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Local

Gear up for excitement on the diamonds

From left: Morris baseball seniors Andrew Wojcik, Andy Peters, Ben Larson, Kenny Graman, Dylan Callahan and Luke Bardash stand with their parents before the Senior Day game last week.
From left: Morris baseball seniors Andrew Wojcik, Andy Peters, Ben Larson, Kenny Graman, Dylan Callahan and Luke Bardash stand with their parents before the Senior Day game last week.

Well, it’s that time of year again. The weather is starting to warm up a bit, leaves are showing up in earnest on the trees, and Memorial Day is just around the corner.

Which means, in the high school sports world, that regionals and sectionals are kicking into full swing.

On the baseball and softball diamonds, it means that there is no writing off
games if you fall behind early, saying, “We’ll get them next time,” like you can in a conference game. No, this is one loss and pack it in until next year time. And, for most of the seniors on most of the teams, a loss will mean the end of their playing careers.

That’s why it’s a fun time to go and catch a game if you can. No team and no player wants their season to end and you are going to see 100 percent effort from the first pitch to the last. High school sports can turn on a dime and any little thing can be the trigger. A close pitch on a 3-2 count could make or break an inning or a season. A ball hit just 2 inches to the right or left becomes fair or foul and an inning or a season continues.

I saw that in person Monday. Just as I thought I was settling in to watching a classic pitcher’s duel between Gardner-South Wilmington and Dwight, Gardner-South Wilmington’s bats, which had been relatively quiet for four innings, exploded for 10 runs in two innings and suddenly the pitcher’s duel was a 10-run rule decision. It can happen that quickly.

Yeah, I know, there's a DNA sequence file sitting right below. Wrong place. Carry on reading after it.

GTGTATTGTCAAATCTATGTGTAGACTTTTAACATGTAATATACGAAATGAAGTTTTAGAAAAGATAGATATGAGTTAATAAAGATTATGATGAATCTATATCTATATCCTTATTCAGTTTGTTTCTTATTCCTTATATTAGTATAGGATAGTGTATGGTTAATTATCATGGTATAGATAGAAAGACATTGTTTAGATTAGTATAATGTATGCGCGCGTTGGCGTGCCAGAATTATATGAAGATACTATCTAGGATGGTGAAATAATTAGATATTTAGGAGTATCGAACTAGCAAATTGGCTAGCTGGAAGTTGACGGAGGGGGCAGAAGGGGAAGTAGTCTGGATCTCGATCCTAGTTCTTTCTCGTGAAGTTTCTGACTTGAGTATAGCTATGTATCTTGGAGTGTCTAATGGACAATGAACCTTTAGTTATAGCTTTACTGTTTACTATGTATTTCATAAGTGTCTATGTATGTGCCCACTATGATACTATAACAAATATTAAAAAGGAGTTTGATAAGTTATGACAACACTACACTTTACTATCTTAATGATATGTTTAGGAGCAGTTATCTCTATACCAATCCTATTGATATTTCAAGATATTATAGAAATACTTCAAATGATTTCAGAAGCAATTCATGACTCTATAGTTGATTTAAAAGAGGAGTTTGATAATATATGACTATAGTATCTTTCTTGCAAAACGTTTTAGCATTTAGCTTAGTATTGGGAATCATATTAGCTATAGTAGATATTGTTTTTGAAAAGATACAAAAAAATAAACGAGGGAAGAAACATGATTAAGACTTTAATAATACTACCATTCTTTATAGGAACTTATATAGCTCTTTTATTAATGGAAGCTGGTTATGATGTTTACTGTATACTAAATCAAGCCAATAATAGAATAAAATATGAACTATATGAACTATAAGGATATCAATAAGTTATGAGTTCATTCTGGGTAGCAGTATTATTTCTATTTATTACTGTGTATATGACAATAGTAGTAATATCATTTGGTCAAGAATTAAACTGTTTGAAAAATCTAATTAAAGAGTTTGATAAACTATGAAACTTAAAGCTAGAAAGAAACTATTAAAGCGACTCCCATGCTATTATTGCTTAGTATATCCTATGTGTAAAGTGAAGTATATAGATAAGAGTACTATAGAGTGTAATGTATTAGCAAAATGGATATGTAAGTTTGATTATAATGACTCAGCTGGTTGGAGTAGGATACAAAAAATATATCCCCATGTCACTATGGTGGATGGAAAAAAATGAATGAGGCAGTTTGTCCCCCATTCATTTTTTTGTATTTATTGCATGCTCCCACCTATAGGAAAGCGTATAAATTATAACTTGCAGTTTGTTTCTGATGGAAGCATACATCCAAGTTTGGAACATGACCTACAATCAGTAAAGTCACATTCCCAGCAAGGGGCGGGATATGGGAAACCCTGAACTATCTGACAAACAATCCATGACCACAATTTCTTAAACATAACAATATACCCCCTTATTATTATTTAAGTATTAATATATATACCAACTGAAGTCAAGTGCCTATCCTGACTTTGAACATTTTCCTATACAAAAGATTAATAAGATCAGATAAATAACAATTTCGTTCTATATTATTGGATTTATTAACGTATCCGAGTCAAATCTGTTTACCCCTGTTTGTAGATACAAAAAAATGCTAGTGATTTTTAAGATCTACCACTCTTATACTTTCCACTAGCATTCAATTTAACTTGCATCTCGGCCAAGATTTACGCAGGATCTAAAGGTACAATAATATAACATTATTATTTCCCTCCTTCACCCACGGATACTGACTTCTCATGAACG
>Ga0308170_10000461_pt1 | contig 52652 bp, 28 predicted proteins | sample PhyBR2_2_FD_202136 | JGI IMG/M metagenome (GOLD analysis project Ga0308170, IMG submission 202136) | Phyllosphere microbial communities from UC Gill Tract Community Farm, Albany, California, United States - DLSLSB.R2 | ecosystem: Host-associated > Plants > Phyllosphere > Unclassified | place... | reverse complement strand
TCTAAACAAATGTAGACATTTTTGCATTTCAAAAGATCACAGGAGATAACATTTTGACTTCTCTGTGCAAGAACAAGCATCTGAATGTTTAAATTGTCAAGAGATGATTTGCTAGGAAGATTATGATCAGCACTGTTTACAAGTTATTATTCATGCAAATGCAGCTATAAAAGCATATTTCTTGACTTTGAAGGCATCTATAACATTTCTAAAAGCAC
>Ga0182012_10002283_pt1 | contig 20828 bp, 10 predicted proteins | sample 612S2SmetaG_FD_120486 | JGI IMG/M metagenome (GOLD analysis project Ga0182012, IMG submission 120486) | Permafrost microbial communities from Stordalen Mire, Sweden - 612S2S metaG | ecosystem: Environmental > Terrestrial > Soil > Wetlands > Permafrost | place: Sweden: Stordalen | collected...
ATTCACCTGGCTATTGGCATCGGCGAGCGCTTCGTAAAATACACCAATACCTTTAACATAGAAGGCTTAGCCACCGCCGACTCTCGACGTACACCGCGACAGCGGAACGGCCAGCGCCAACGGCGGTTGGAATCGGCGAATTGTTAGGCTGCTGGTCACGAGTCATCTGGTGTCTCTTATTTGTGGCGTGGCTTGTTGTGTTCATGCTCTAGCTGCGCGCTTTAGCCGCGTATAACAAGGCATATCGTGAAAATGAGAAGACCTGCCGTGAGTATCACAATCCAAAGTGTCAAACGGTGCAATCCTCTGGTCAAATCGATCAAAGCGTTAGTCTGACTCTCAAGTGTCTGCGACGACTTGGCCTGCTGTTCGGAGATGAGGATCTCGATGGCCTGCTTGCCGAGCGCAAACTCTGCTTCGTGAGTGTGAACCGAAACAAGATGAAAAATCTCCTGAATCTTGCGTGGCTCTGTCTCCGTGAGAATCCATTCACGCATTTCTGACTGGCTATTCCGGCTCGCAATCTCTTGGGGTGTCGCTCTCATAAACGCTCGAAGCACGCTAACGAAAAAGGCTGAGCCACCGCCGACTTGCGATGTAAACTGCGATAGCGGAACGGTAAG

It’s the time of year when the teams that are on a hot streak or have a dominant pitcher or two become that team that no one wants to play, regardless of what seed they are or where the game is held.

For fans who want to stay local, both baseball and softball have a regional in which they can see for themselves.

Coal City’s baseball team is certainly in the category of being hot right now. Not long ago, the Coalers were up and down, sporting a 9-5 record.

Since then, Coal City has gone 18-1 and, believe me, no team in Class 3A wants to see the Coalers, especially with freshman pitcher Payton Hutchings doing his best Chris Sale impersonation and recording double-digit strikeouts nearly every time he takes the mound. I’ve been around the game a long time, and there aren’t many ways to score runs if the opposing pitcher doesn’t let you put the ball in play.

Morris seems to have its ace back up its sleeve as well, as Andy Peters returned to the mound Monday for a tune-up after a bout with a sore arm. His presence on the mound gives the Redskins a good chance against anyone.

Morris and Coal City have the possibility of squaring off in the title game of the Coal City Regional at 11 a.m. May 27, provided the Redskins – seeded sixth in the Ottawa Sectional – can get past No. 7 seed LaSalle-Peru on Monday and No. 2 Manteno on Wednesday and No. 4 Coal City can top No. 5 Ottawa on Thursday.

On the softball diamond, Morris hosts its own regional, and with the Class 3A sectional field loaded with quality teams such as Providence Catholic, Joliet Catholic Academy, Bishop McNamara, Coal City and Tinley Park, the Redskins, who spent some time as the top-ranked team in the state in Class 3A earlier this season, will need every edge they can get.

May 27 is the scheduled date of the Morris Regional and, if the seeds hold true, it sets up a rematch between the Redskins and Providence Catholic. Providence beat Morris a few weeks ago on a walk-off home run at its field, and another meeting between the two teams promises to deliver on the excitement meter.

So, come on out and enjoy the nice weather, support your local team and take in an exciting game or two. You won’t be sorry.

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